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20 Apr 2020

Make it at home: Theo Michaels' Greek Cypriot-inspired sharing board recipe

Make it at home: Theo Michaels' Greek Cypriot-inspired sharing board recipe
spicy chicken shawarma

These recipes, for spicy chicken shawarma, gyro flatbreads, aubergine vegetable rolls and steamed razor clams come from Theo Michaels’ latest cookbook, Share: Delicious Sharing Boards for Social Dining, published by Ryland Peters & Small, £16.99. Make them all together to create a feast that's sure to lift the spirits during lockdown. These dishes draw inspiration from Theo's Greek Cypriot family roots and his travels around the world.

Theo was a semi-finalist on BBC One's Masterchef in 2014 and is now a regular guest chef on ITV’s This Morning, as well as appearing on BBC Breakfast, Sky TV and The Food Network, among others. He’s written four cookbooks, including Orexi! and Share, which features 10 themed sharing boards and over 80 recipes.

He’ll be appearing on the Main Stage at the National Geographic Traveller Food Festival, demonstrating one of his signature dishes.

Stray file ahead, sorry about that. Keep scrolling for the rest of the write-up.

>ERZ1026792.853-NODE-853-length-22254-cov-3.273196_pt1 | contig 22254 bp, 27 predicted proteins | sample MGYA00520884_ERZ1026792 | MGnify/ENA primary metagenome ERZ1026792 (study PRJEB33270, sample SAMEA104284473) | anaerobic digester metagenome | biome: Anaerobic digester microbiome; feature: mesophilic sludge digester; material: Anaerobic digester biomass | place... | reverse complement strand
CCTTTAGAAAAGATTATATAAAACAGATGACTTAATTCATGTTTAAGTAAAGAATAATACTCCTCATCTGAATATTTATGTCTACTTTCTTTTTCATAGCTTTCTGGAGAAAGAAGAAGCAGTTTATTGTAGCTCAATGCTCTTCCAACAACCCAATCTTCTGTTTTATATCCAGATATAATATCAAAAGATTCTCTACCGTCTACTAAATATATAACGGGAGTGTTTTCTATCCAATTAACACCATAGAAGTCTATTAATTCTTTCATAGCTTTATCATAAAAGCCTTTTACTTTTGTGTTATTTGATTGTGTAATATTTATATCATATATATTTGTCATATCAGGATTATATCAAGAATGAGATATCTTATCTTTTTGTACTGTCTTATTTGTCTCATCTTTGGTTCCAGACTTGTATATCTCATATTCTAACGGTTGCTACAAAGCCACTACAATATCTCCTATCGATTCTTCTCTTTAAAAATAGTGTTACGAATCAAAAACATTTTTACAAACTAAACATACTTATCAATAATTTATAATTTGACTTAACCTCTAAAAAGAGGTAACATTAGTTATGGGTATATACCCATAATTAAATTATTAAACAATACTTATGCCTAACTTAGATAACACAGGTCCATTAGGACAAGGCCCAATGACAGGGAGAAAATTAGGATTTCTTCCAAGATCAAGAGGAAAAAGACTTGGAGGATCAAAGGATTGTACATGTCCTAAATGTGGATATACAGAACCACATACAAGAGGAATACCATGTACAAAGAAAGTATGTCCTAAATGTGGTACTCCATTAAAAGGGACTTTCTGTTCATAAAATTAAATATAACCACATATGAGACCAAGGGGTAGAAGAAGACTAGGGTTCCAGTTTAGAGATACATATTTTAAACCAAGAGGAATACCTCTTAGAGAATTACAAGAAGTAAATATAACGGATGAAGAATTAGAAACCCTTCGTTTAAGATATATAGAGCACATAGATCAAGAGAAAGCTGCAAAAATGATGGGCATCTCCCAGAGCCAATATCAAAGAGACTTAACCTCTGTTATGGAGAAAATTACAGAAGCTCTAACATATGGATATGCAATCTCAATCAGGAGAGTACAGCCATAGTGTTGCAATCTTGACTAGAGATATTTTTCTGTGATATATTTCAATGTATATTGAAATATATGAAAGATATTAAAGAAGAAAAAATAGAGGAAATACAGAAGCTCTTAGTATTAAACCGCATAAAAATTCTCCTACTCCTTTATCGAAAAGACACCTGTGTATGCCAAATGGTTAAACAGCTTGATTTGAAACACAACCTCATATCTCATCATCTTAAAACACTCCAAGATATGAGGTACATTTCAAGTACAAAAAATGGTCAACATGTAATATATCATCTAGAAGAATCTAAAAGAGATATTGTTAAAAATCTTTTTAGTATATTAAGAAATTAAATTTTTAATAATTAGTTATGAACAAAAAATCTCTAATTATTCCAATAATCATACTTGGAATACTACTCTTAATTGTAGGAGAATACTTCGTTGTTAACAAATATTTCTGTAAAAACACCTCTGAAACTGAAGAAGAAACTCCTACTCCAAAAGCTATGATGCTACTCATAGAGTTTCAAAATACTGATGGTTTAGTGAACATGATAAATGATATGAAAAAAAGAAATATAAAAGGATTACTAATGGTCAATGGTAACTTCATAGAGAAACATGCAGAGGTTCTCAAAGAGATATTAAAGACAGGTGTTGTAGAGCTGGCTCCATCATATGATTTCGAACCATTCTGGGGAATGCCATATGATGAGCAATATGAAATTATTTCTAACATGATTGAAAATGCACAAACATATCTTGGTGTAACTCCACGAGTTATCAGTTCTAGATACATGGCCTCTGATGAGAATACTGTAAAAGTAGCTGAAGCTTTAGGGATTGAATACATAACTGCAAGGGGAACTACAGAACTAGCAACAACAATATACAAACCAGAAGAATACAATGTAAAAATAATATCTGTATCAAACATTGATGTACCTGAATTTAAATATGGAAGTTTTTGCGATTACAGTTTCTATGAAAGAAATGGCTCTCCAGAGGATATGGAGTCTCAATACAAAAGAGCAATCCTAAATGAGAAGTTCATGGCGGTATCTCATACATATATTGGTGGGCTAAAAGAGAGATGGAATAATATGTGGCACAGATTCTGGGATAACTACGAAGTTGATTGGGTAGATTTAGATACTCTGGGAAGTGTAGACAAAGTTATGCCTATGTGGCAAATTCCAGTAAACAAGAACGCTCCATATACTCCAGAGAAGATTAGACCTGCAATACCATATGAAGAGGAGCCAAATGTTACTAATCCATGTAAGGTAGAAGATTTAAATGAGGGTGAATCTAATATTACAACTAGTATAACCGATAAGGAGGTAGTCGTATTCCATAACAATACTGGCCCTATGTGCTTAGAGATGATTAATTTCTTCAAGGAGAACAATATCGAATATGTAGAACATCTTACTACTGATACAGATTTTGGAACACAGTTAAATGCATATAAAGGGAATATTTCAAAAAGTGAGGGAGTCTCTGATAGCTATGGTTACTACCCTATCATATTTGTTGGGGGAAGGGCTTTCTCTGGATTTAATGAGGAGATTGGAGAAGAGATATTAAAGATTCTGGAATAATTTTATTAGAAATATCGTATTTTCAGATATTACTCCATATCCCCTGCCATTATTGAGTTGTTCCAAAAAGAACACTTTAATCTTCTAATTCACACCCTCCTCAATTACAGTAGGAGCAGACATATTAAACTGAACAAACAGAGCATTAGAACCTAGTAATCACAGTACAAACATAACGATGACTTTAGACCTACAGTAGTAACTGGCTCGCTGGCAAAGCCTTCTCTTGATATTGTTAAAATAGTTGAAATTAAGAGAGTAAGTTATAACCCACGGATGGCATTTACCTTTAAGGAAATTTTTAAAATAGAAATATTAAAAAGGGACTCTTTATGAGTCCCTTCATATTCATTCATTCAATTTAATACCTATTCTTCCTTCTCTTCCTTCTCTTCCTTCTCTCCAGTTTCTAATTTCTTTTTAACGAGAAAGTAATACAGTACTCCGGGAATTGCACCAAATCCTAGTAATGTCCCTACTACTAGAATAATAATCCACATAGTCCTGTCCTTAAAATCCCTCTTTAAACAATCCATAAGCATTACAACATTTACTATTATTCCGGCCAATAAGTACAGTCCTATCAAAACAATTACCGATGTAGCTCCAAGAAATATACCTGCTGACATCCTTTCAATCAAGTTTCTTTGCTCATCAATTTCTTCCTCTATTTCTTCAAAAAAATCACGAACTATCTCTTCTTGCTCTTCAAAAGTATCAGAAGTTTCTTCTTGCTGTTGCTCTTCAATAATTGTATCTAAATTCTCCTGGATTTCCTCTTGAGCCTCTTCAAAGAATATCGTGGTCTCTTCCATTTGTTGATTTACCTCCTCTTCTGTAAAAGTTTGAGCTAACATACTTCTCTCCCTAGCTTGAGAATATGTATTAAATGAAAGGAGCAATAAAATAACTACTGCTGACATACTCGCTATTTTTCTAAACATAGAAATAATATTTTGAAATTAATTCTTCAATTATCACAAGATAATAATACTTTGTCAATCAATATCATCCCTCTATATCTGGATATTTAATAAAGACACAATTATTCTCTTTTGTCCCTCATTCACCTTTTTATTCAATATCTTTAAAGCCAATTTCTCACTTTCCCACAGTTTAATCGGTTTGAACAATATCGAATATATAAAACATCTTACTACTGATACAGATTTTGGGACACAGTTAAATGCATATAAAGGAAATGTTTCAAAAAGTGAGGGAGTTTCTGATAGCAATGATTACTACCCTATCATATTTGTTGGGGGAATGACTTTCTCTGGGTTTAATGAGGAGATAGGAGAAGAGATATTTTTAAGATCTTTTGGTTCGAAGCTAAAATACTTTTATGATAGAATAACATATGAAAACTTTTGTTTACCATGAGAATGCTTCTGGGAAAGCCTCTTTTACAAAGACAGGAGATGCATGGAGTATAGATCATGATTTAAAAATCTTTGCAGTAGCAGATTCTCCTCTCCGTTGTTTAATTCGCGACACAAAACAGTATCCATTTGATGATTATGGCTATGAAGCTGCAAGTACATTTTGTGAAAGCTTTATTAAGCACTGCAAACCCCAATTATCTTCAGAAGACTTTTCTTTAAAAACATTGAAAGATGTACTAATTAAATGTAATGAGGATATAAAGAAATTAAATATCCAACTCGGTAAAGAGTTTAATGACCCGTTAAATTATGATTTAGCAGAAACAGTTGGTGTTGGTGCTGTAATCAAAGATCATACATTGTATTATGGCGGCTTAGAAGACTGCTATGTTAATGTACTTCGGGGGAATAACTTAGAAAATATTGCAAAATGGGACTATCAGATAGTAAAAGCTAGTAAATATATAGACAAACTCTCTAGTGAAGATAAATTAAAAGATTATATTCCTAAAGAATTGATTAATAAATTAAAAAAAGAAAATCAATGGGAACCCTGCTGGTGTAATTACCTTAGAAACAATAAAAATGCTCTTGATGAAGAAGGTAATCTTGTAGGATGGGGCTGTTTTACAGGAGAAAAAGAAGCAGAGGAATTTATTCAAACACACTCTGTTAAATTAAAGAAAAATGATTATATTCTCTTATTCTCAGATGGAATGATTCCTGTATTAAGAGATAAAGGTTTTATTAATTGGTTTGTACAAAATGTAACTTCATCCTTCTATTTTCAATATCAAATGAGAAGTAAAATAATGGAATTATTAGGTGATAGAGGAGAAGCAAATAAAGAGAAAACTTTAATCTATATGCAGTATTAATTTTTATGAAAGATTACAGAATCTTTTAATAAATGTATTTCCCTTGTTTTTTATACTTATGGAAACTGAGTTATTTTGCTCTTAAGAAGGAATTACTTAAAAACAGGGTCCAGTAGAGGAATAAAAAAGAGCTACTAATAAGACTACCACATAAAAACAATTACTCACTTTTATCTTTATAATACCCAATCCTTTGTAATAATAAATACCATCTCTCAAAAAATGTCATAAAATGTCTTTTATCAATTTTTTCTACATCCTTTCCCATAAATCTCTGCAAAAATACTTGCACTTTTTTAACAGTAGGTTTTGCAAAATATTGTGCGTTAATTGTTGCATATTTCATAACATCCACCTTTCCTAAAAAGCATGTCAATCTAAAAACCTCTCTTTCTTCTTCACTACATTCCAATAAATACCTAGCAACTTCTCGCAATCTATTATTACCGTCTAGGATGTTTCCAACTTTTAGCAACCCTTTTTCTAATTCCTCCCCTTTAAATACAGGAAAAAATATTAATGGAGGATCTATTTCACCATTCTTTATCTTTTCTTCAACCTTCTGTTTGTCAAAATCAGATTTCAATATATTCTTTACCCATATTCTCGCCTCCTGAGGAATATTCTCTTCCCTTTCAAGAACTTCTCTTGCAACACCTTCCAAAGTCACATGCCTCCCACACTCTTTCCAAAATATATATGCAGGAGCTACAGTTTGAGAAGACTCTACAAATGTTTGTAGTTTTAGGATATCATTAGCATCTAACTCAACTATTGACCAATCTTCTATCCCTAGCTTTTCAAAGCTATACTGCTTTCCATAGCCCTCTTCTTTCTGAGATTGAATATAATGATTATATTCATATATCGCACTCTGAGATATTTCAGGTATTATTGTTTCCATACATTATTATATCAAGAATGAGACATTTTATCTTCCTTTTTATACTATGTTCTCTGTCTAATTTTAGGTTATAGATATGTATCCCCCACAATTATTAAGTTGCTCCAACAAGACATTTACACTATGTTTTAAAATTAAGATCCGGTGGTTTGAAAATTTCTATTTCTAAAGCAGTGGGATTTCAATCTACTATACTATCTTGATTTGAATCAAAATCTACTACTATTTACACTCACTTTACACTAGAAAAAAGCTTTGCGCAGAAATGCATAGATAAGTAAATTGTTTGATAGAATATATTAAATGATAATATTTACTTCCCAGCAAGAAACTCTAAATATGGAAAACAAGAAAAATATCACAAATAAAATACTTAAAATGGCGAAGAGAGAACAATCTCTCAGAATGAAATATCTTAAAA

Spicy chicken shawarma

My chicken shawarma is scented with allspice and smoked paprika and marinated in a vibrant yoghurt mixture. Using chicken thighs keeps the chicken moist and succulent, and grilling it this way gives that smoky charring reminiscent of street food. Serve in gyro flatbreads with fresh salad accompaniments and Greek yogurt on the side, for everyone to help themselves as part of a meze board.

Serves: 6


6 chicken thighs, boned, skin on

100g thick Greek yogurt

1 lemon, zested and juiced

3 tbsp olive oil

1 tbsp smoked paprika

1 tbsp ground allspice

1 fresh red chilli, finely diced

2 garlic cloves, crushed

1 tbsp dried oregano

a few sprigs of fresh coriander, to garnish

To serve

Gyro flatbreads (see recipe below)

Accompaniments (optional)

1 red onion, finely sliced

bunch of fresh flat-leaf parsley, leaves chopped and stalks discarded

½ head of iceberg lettuce, shredded

½ cucumber, finely diced

6 ripe tomatoes, diced

3 lemons, cut into wedges

125 ml Greek yogurt


  • Cut two deep scores across the top of each chicken thigh. To make the marinade, mix all the remaining ingredients (except the coriander garnish) in a non-reactive bowl. Add the chicken thighs, toss to coat, then cover and leave to marinate for 1 hr (or overnight) in the fridge.
  • Remove the chicken from the fridge 30 mins before you plan to cook it. Set the grill to hot. Scoop the chicken thighs out of the marinade and arrange skin-side up and a few inches apart on a lightly oiled roasting pan. Cook under the grill for about 15 mins, turning occasionally, until the flesh is cooked through and the skin has charred and started to crisp.